“For the kingdom of heaven is like a master of a house who went out early in the morning to hire laborers for his vineyard. After agreeing with the laborers for a denarius a day, he sent them into his vineyard. And going out about the third hour he saw others standing idle in the marketplace, and to them he said, ‘You go into the vineyard too, and whatever is right I will give you.’ So they went. Going out again about the sixth hour and the ninth hour, he did the same. And about the eleventh hour he went out and found others standing. And he said to them, ‘Why do you stand here idle all day?’ They said to him, ‘Because no one has hired us.’ He said to them, ‘You go into the vineyard too.’ And when evening came, the owner of the vineyard said to his foreman, ‘Call the laborers and pay them their wages, beginning with the last, up to the first.’ And when those hired about the eleventh hour came, each of them received a denarius. Now when those hired first came, they thought they would receive more, but each of them also received a denarius. And on receiving it they grumbled at the master of the house, saying, ‘These last worked only one hour, and you have made them equal to us who have borne the burden of the day and the scorching heat.’ But he replied to one of them, ‘Friend, I am doing you no wrong. Did you not agree with me for a denarius? Take what belongs to you and go. I choose to give to this last worker as I give to you. Am I not allowed to do what I choose with what belongs to me? Or do you begrudge my generosity?’ So the last will be first, and the first last.”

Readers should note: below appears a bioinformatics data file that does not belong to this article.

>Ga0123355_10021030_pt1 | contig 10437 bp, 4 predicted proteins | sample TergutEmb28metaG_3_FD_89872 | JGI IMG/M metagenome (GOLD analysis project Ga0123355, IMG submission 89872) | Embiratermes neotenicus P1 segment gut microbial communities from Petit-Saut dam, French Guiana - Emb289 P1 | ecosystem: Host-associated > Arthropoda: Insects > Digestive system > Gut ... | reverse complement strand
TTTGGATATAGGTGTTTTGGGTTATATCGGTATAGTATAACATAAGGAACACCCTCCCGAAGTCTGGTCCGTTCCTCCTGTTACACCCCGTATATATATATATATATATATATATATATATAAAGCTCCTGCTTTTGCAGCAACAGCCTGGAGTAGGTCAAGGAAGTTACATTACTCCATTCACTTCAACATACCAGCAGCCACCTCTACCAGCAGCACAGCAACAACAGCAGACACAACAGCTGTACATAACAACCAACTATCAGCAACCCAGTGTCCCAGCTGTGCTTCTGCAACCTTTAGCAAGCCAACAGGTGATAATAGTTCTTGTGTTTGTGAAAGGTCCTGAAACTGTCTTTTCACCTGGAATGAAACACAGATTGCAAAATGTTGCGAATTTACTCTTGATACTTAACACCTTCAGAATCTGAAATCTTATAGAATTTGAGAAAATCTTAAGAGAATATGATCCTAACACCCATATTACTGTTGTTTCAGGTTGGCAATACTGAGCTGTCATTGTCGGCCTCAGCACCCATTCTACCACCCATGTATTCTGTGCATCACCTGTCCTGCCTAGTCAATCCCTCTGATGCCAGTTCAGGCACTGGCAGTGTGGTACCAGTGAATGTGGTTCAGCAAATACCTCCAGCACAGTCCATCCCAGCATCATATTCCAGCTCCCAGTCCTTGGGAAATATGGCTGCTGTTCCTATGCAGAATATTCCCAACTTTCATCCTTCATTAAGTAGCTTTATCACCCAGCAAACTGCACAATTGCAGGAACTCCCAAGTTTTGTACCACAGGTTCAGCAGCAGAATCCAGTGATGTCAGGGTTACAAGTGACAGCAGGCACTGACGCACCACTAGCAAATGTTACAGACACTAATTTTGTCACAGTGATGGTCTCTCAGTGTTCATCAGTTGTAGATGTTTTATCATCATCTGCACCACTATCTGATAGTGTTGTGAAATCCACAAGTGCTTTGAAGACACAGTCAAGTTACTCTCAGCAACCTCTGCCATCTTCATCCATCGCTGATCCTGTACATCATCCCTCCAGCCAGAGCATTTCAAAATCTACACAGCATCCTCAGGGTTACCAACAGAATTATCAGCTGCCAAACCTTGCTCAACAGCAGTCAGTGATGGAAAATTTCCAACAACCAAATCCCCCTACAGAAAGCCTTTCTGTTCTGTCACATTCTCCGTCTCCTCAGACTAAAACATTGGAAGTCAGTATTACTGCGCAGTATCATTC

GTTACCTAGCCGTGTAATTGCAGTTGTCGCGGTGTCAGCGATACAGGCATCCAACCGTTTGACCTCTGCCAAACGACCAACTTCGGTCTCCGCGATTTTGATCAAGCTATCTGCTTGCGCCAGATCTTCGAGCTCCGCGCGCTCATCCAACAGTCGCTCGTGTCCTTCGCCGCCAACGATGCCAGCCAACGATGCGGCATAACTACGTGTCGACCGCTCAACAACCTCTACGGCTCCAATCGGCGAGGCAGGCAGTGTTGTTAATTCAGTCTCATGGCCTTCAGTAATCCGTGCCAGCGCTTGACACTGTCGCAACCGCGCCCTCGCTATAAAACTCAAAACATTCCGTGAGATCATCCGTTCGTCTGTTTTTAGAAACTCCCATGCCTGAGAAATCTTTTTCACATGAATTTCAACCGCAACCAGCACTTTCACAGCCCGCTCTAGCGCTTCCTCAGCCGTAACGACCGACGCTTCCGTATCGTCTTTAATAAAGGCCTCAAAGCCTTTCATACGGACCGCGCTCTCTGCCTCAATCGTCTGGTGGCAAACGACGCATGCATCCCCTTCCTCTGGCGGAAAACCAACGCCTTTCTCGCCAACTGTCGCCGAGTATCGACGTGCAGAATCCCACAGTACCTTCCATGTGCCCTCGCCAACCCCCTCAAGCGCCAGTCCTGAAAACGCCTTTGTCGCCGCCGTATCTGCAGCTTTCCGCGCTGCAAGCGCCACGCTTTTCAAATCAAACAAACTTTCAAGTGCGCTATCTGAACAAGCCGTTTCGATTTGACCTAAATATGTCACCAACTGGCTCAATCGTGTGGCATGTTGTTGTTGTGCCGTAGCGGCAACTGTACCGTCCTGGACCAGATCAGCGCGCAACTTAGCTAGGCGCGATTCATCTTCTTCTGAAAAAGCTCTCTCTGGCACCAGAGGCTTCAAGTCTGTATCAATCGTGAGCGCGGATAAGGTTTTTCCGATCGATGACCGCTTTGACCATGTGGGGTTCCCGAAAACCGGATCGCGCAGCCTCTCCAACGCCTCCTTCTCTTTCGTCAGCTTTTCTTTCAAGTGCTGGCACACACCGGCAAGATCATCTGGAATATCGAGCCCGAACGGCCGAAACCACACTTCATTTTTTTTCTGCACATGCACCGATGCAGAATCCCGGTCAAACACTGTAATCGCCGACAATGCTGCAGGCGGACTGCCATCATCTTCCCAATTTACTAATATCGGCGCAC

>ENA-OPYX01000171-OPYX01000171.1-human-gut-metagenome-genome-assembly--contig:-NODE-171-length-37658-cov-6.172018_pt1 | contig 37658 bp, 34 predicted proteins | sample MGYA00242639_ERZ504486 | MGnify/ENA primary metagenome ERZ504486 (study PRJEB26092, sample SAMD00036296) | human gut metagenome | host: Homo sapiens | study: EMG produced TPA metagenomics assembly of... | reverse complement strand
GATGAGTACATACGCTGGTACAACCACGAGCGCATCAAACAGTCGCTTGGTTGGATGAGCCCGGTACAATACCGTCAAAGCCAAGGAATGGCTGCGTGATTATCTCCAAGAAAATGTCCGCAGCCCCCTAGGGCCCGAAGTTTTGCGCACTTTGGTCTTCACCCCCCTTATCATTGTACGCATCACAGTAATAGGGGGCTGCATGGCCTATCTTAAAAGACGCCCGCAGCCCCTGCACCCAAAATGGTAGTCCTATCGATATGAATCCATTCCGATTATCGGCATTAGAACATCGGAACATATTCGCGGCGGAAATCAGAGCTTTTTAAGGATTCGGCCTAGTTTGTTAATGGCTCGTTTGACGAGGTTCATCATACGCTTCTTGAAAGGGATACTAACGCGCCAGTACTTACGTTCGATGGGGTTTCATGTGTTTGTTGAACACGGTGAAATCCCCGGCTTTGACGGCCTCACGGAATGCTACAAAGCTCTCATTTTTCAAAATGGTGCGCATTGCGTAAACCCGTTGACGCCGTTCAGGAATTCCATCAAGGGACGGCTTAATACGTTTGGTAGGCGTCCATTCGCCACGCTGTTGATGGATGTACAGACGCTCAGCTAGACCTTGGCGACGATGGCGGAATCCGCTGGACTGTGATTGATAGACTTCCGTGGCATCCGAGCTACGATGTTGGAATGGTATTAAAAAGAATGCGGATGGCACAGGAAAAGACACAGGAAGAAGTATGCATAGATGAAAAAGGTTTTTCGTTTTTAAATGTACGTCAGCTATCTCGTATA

Matthew 20:1-16 (ESV)

That helps me but it doesn’t help my family, particularly my children who, as young adults, are now responsible for making their own decisions without any sort of “parental influence” from me, at least the unwanted kind.

But if I didn’t arrive early enough, perhaps it’s still not too late.

Hearken and hear Israel, (Devarim 27:9) this is the time marked for the redemption by Mashiach. The sufferings befalling us are the birth-pangs of Mashiach. Israel will be redeemed only through teshuva. (Jerusalem Talmud, Taanit I:1) Have no faith in the false prophets who assure you of glories and salvation after the War. Remember the word of G-d, “Cursed is the man who puts his trust in man, who places his reliance for help in mortals, and turns his heart from G-d” (Yirmiyahu 17:5). Return Israel unto the Eternal your G-d; (Hoshei’a 14:2) prepare yourself and your family to go forth and receive Mashiach, whose coming is imminent.

“Today’s Day”
Wednesday, Tevet 15, 5703
Compiled by the Lubavitcher Rebbe
Translated by Yitschak Meir Kagan

early_morning_skyI wish I could prepare my family to go forth and receive Mashiach, but the best I’m able to do at the moment is attempt to prepare myself. On the other hand, my wife recently confided in me that she feels I blog more about my feelings of going back to church than I ever discuss with her. I was rather shocked at hearing this, since I had no idea she had any interest in my church activities at all. Maybe what I do to prepare myself to go forth and receive Mashiach is more noticeable than I thought.